When deploying Nessus, knowledge of routing, filters, and firewall policies is often helpful. Deploying behind a NAT device is not desirable unless it is scanning the internal network. Anytime a vulnerability scan flows through a NAT device or application proxy of some sort, the check can distort and a false positive or negative can result.
In addition, if the system running Nessus has personal or desktop firewalls in place, these tools can drastically limit the effectiveness of a remote vulnerability scan. Host-based firewalls can interfere with network vulnerability scanning. Depending on your firewall’s configuration, it may prevent, distort, or hide the probes of a Nessus scan.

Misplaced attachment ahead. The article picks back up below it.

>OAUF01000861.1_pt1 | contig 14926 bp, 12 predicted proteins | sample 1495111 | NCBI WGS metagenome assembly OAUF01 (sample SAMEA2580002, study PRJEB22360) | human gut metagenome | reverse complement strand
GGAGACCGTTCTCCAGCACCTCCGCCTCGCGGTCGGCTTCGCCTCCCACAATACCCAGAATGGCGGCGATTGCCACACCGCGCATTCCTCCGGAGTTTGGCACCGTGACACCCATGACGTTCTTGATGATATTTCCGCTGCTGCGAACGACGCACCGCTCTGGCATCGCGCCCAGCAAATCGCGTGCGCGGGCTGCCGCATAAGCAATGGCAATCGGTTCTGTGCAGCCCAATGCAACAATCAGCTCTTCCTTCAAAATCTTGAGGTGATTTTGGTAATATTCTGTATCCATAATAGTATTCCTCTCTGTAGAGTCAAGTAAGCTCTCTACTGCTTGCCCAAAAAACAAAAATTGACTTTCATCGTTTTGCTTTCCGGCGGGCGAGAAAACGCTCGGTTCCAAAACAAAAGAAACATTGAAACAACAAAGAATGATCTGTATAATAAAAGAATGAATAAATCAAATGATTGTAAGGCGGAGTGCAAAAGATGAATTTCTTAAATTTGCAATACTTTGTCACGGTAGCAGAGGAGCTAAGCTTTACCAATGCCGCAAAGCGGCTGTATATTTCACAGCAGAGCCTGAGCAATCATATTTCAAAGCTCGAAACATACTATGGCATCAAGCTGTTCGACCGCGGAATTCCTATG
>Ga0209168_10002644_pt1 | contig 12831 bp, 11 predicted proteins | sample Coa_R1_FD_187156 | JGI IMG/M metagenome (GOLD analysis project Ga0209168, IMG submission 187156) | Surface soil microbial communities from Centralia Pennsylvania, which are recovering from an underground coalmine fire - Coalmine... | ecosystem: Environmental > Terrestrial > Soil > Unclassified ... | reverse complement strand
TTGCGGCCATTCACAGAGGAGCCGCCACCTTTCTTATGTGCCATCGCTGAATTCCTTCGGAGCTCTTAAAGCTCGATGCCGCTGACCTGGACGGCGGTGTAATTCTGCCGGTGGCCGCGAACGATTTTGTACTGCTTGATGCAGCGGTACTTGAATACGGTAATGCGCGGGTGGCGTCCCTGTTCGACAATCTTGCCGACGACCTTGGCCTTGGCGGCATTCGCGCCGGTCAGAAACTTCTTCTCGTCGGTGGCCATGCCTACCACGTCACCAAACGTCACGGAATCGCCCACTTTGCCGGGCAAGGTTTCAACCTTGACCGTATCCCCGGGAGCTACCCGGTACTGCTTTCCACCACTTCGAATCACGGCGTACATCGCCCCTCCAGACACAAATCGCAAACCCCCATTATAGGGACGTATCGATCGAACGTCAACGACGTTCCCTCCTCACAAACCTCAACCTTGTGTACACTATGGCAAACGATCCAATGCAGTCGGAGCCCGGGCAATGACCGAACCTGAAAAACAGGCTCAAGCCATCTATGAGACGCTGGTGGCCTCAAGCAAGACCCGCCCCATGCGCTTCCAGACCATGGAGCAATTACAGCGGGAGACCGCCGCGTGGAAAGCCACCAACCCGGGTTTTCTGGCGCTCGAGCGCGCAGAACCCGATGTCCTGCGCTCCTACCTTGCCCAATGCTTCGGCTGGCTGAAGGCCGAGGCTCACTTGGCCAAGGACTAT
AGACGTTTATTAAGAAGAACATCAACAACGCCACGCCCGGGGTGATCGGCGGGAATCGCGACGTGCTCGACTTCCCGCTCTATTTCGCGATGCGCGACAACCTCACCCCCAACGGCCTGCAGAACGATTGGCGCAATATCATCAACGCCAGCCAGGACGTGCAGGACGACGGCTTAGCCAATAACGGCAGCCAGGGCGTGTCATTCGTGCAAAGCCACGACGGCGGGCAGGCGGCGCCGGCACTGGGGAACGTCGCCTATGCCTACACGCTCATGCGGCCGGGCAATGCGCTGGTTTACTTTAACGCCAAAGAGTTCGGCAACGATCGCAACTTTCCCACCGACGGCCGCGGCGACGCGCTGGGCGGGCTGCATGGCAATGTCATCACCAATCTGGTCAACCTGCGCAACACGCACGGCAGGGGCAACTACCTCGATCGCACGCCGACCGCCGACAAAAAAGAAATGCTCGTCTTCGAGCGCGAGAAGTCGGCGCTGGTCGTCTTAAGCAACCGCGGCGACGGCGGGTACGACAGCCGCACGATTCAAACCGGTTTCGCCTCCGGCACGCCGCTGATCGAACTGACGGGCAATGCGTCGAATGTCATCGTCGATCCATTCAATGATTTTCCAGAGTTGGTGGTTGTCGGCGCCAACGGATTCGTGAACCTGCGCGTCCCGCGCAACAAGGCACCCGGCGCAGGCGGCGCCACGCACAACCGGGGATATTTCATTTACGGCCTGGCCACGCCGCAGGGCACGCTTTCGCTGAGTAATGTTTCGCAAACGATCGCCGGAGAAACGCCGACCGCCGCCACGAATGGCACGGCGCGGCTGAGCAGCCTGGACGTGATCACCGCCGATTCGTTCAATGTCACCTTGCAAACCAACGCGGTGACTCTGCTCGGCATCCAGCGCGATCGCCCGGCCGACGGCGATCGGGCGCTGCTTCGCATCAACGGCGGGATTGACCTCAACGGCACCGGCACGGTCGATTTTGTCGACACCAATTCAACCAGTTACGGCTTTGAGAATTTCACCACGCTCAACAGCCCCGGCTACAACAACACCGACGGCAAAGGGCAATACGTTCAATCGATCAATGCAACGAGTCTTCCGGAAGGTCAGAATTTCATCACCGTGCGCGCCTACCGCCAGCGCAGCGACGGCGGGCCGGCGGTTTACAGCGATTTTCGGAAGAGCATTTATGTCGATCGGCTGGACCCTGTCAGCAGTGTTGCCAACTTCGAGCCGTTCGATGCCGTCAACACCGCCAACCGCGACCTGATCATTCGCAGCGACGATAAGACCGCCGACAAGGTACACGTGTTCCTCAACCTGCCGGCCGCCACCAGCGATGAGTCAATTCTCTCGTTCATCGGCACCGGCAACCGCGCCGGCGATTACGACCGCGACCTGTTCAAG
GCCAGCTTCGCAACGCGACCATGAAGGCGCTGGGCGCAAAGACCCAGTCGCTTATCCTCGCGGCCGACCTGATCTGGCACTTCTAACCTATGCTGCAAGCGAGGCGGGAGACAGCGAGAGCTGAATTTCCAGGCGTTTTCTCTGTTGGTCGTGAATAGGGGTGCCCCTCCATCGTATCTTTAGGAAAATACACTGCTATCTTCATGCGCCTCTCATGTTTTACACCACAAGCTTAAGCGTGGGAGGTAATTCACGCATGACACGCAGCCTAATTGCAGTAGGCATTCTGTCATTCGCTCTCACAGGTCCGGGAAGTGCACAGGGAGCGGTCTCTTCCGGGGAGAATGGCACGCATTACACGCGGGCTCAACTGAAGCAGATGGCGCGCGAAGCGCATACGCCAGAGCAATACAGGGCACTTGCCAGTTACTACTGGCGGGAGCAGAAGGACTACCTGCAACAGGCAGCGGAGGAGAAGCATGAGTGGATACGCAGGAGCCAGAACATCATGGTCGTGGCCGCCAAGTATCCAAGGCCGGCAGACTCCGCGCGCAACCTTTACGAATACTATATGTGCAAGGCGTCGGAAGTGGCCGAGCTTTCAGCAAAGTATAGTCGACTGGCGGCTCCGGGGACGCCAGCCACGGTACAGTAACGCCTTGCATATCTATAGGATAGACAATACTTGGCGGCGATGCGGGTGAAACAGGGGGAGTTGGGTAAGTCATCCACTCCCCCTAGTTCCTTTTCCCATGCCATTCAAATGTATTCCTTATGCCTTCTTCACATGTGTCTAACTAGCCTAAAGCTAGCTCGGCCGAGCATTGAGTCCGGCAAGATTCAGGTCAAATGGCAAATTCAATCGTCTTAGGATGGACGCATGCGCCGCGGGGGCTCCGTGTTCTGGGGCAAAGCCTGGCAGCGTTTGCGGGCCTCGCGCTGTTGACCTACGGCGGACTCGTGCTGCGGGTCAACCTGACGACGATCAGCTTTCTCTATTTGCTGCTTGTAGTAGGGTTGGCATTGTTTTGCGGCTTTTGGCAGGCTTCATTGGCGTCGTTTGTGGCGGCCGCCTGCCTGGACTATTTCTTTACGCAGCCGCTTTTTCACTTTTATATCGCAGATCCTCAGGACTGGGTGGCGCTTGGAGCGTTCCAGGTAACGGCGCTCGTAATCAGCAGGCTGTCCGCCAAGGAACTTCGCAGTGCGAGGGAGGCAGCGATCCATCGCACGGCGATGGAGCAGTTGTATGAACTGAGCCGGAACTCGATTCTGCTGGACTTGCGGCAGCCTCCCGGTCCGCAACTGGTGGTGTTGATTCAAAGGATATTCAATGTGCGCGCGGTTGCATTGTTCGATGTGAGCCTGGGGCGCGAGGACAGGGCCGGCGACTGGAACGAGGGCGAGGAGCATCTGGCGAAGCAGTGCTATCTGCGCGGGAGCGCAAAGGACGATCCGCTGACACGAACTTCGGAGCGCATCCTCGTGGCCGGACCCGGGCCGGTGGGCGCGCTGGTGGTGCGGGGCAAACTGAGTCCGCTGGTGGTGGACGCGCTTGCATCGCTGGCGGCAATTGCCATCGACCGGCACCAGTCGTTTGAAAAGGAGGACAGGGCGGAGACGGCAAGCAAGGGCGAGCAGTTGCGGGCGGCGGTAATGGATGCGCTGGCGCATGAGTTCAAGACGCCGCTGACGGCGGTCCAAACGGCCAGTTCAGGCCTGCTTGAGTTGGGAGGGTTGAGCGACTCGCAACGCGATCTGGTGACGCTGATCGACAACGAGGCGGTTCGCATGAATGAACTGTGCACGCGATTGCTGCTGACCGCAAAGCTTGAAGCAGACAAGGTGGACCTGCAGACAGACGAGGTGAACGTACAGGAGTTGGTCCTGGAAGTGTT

Certain network devices that perform stateful inspection, such as firewalls, load balancers, and Intrusion Detection/Prevention Systems, may react negatively when Nessus conducts a scan through them. Nessus has several tuning options that can help reduce the impact of scanning through such devices, but the best method to avoid the problems inherent in scanning through such network devices is to perform a credentialed scan.
If you configure Nessus Manager for agent management, Tenable does not recommend using Nessus Manager as a local scanner. For example, do not configure Tenable.sc scan zones to include Nessus Manager and avoid running network-based scans directly from Nessus Manager. These configurations can negatively impact agent scan performance.
This section contains the following deployment considerations: